It’s a Friday afternoon in Yerevan, and a few people are gathered on the second-story terrace outside a historic late 19th-century building—a growing novelty among the capital city’s new construction—sipping tea at vintage sewing tables and discussing photo composition. Just inside large black & white images (some with slight bursts of color) decorate the walls, while downstairs shelves covered in photography books line the room. When evening falls, the crowd swaps their teas for gin & tonics, and a local DJ starts spinning electronic tracks.
This is Yerevan’s Mirzoyan Library, home to the largest collection of photography books in the Caucasus region, and growing. But it’s more than a repository for printed works: the library is also an art gallery, workshop space, nightclub, cafe and salon for exchanging ideas. Since opening in August 2014, it’s become a beloved haunt among locals, not to mention travelers who’ve been lucky enough to discover it.
Founder Karén Mirzoyan is an award-winning Armenian-based photojournalist and documentary photographer who’s spent years on the road working for publications such as Time, Harpers and Newsweek. It was while traveling on an assignment that the Georgia-born Armenian first thought about creating a permanent place to inspire would-be photographers in his home country. “I’d always heard that Armenians were [among] the first photographers in the Middle East,” Mirzoyan says, “But these days there’s really no place in the country to even print your works.” In fact, Armenians played a major part in pioneering photography throughout the late Ottoman Empire, a combination of their increasing role as craftspeople and their employment as pharmacists and chemists—a scientific background that offered an edge when it came to using new techniques like daguerreotype, the photograph’s precursor.
When Mirzoyan first began researching Armenian photography around 2012, he could only really find two places to learn about it: The Lusadaran Armenian Photography Foundation, which preserves and promotes the works of Armenian photographers through a website and various exhibitions, and The American University in Cairo, Egypt, where there is a large Armenian community. But there wasn’t really a dedicated space in Armenia where anyone interested in photography could immerse themselves in the art form, pour over books for hours and learn about the practice in general. So Mirzoyan, who says he’s the furthest thing from a business man, decided to create one—beginning with about 100 books from his own collection.
Today Mirzoyan Library is home to more than 600 books and dozens of photography magazines, most of them donated by institutions and individuals (including a curator at the Library des Arts Decoratifs in Paris, who gives Mirzoyan several new books every time he’s in town), and its numbers continue to grow. The library is free to peruse and for internal use only, and ranges in scope from technical books to text books to collections by photography’s great global masters, like Walker Evans, Helmut Newton and Annie Leibovitz. There’s also a shelf dedicated to books by and about Armenian photographers.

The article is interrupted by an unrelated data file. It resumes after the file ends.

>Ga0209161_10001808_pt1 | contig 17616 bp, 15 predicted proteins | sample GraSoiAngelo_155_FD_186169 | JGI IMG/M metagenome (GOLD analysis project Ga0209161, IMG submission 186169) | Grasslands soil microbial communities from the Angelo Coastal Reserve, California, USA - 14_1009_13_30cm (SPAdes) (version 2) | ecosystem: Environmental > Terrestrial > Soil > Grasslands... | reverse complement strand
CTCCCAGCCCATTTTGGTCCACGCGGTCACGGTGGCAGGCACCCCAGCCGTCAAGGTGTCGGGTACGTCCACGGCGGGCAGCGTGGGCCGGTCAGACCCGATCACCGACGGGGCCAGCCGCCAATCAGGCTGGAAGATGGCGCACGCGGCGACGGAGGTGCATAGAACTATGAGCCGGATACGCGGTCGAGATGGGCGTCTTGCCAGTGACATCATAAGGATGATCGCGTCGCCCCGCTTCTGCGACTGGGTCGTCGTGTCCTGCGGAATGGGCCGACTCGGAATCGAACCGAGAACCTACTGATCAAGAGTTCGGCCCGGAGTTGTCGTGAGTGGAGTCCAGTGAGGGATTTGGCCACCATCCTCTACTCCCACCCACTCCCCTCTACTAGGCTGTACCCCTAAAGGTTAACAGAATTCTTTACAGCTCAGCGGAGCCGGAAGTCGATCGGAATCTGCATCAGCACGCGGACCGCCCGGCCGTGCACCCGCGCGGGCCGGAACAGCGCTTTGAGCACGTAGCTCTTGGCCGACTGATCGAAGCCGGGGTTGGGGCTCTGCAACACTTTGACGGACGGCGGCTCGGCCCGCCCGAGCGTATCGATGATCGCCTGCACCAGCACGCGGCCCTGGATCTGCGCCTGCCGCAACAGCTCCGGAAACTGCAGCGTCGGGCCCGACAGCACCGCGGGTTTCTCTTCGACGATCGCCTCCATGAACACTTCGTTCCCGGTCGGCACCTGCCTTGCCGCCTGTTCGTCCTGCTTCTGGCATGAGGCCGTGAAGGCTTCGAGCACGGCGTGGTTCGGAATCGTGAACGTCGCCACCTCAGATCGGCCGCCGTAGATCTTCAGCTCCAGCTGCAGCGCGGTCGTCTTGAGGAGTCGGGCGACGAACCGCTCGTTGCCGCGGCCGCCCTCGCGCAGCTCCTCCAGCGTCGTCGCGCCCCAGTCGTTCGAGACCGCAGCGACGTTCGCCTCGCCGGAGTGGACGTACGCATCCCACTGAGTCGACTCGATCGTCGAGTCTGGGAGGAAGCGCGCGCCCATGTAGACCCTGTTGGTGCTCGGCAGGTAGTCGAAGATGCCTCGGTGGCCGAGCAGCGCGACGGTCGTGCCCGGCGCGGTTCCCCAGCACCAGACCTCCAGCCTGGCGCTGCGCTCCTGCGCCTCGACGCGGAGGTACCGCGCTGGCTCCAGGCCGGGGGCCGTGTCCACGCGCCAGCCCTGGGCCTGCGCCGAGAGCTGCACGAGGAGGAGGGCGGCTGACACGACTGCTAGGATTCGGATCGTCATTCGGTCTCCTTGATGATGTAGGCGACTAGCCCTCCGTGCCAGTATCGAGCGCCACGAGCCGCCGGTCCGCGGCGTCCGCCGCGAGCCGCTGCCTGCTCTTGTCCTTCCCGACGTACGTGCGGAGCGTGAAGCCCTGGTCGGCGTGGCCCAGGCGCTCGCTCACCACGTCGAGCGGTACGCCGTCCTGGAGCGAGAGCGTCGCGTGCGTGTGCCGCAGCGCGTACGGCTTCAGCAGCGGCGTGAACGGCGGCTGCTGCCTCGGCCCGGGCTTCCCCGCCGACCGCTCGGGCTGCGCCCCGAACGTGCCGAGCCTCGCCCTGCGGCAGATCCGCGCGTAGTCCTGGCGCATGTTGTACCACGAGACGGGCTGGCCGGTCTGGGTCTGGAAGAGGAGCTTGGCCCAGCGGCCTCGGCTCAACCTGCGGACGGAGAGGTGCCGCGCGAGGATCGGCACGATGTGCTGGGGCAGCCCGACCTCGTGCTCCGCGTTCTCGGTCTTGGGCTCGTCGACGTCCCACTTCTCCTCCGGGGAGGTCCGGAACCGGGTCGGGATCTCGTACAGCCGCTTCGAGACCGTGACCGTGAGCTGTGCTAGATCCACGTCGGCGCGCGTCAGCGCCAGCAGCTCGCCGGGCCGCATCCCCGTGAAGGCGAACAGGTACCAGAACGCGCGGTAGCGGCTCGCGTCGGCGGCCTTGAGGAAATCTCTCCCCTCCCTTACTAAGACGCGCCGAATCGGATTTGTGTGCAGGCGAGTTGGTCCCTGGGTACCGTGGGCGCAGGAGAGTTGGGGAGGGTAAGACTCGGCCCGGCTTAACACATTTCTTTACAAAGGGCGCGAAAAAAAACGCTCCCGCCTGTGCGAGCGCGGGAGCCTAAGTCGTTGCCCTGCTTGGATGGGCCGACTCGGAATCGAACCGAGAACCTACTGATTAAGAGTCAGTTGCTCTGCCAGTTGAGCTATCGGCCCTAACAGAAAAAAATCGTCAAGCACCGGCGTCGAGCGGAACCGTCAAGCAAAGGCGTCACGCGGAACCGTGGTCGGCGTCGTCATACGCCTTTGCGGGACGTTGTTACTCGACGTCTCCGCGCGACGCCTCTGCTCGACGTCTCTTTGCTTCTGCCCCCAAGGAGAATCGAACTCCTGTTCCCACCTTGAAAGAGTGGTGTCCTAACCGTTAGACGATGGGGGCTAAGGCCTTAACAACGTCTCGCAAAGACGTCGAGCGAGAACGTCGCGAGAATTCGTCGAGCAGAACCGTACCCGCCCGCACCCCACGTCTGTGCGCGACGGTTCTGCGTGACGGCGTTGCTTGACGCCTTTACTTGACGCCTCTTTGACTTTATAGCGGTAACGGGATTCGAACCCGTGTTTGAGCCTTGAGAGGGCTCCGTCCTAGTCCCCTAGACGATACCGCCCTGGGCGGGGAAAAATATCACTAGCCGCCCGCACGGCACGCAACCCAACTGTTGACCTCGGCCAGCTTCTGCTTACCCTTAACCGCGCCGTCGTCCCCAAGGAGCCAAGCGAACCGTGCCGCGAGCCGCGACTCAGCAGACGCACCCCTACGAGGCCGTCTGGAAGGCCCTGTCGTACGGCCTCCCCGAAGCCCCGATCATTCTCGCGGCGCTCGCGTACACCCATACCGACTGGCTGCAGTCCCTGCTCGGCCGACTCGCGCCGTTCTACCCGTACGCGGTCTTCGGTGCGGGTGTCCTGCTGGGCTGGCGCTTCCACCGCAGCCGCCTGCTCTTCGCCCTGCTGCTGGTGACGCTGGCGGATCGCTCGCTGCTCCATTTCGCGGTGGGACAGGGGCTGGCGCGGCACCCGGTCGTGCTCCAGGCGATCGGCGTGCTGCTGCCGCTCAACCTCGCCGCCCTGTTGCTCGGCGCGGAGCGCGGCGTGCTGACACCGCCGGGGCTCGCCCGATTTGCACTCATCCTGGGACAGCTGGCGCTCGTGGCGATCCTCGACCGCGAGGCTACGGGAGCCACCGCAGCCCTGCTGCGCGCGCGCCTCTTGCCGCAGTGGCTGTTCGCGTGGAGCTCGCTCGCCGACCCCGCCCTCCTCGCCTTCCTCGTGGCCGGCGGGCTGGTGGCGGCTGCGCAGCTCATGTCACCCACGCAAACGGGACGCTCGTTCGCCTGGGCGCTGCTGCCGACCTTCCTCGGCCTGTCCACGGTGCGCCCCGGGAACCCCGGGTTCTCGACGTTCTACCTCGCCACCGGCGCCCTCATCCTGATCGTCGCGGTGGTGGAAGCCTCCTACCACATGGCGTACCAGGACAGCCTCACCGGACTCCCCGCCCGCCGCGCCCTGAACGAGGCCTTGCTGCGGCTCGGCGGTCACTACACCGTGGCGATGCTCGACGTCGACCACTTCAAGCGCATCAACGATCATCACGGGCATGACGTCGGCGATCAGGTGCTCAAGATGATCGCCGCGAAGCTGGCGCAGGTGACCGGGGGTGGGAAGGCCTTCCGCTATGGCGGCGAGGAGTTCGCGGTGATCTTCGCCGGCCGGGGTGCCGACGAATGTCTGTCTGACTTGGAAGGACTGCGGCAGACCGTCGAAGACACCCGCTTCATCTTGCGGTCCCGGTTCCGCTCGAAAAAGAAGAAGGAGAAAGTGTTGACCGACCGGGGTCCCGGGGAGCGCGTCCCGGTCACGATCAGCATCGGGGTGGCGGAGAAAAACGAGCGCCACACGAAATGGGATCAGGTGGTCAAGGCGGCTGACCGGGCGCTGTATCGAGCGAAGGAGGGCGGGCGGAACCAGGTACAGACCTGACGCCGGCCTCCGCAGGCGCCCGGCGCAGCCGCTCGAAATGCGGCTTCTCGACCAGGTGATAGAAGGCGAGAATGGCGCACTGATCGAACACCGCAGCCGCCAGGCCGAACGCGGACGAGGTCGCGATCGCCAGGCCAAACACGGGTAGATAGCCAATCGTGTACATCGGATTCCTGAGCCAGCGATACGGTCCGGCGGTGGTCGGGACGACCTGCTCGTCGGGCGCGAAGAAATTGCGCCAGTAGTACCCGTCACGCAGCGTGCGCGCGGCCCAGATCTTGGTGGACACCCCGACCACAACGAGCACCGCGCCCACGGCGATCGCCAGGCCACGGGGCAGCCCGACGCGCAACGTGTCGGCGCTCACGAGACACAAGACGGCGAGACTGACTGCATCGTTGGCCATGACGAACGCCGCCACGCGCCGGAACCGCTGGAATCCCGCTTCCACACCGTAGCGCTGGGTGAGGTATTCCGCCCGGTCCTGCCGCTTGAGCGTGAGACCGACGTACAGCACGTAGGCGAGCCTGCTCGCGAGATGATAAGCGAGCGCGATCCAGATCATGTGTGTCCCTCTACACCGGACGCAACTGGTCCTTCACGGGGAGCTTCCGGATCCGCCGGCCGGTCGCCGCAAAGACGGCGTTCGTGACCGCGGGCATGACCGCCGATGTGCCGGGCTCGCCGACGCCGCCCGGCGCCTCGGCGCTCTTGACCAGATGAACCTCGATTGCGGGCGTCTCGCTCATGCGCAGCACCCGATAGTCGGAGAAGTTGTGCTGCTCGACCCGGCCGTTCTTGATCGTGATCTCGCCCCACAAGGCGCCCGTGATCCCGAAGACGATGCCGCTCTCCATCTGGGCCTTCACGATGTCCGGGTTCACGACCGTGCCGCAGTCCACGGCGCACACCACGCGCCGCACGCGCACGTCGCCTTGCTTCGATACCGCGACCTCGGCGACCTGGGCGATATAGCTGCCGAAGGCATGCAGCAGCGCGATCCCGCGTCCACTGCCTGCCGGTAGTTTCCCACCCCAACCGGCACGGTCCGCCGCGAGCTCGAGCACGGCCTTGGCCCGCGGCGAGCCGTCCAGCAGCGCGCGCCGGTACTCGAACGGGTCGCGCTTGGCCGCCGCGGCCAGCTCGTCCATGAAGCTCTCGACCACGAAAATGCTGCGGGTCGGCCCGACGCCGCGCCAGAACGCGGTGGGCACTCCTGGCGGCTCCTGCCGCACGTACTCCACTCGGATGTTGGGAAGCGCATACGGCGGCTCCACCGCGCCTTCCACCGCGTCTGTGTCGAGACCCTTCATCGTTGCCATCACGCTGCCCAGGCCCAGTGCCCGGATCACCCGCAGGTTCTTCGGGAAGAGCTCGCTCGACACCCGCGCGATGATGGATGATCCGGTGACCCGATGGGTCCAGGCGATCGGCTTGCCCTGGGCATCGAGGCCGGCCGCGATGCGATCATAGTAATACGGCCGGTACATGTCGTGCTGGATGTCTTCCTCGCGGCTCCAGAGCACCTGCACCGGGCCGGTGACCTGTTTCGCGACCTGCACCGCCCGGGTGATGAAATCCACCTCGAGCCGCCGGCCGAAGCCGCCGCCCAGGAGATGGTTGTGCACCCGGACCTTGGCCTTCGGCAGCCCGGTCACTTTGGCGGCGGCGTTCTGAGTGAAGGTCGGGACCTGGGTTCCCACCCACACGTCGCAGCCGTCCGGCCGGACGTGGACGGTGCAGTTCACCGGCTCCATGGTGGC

Some of Mirzoyan’s favorite books include New York photographer Taryn Simon’s Birds of the West Indies, a humorous visual inventory of the many women, weapons and vehicles in James Bond films, and Sentimental Journey/Winter Journey, a black-and-white photo essay of love—from its halcyon days through death—by Japanese photographer Nobuyoshi Araki. There is also a signed book by the celebrated Armenian-Turkish photographer Ara Güler, known as “The Eye of Istanbul,” and new books from Mirzoyan’s personal collection are added all the time.
From the beginning, Mirzoyan knew he wanted the library to be place for the kinds of creative conversations that linger into all hours of the night, so he added music, cocktails and a space where anyone from traveling photographers to journalists on their way through Yerevan could come to talk, teach and display their works. Mirzoyan has already hosted a series of renowned photographers and artists, including Russian-based documentary photographer Arthur Bondar, whose 2015 photo-book Signatures of War captures WWII veterans in a series of Polaroids; Warsaw-based documentary photographer Maciek Nabrdaik; and Paris-based, Swiss artist Felic Varini, known for his large-scale geometric illusions.
But at its heart, the space is still very much a library. “It’s books that made me want to become a photojournalist.” Mirzoyan says, “I want to give [a new generation] the chance to have a similar opportunity.”
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